For most contemporary filmmakers, sex is merely signified through the most banally pneumatic conventions. It’s as if directors and viewers were fulfilling a tacit agreement—don’t ask, don’t tell. Breillat’s films prove that without intimacy a story is a hollow shell, a diversion, a sham. “Sex Is Comedy” reveals the high price of that intimacy for the director, for the viewer, and, especially, for the actors. Which leads to another question: Is it all worth it?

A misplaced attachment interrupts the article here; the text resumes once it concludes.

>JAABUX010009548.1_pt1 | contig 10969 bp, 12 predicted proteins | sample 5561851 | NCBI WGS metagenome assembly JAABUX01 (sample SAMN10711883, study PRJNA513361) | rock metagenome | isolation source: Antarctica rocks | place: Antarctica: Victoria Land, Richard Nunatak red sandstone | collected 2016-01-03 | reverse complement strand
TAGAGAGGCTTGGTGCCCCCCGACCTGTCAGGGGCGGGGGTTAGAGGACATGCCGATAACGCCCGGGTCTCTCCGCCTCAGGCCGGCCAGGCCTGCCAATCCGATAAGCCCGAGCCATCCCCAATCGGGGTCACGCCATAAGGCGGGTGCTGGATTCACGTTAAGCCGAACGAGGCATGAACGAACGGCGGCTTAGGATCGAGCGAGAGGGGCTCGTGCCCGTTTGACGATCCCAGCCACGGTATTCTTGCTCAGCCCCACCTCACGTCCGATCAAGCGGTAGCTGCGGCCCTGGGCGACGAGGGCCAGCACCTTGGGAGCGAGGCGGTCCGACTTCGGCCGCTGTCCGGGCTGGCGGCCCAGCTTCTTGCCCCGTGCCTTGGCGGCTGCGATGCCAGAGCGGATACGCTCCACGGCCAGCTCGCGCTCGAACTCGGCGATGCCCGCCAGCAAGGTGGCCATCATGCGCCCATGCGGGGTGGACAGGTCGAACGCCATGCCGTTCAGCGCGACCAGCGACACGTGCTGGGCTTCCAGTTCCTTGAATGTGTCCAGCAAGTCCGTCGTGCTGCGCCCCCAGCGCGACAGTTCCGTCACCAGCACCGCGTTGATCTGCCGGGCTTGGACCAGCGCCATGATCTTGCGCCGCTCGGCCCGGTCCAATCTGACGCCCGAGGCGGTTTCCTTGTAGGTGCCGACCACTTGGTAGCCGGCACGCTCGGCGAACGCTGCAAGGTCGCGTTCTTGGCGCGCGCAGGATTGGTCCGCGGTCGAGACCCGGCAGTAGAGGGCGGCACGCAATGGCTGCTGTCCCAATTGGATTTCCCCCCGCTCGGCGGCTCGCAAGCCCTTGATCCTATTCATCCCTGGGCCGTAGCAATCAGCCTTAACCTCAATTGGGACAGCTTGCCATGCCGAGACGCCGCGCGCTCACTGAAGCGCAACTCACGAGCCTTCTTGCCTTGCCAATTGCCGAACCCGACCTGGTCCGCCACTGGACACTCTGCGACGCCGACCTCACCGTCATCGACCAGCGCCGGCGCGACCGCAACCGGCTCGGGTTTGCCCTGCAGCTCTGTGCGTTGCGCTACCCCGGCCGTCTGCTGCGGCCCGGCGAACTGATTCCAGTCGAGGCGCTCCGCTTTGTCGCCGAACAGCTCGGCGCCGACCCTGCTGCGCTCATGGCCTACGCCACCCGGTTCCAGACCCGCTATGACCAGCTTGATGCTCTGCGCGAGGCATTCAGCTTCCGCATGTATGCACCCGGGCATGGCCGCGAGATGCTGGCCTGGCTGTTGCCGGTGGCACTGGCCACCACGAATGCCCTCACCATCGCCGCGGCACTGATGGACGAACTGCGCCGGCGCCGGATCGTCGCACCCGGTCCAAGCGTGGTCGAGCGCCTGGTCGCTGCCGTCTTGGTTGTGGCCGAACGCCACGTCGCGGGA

August 26, 2014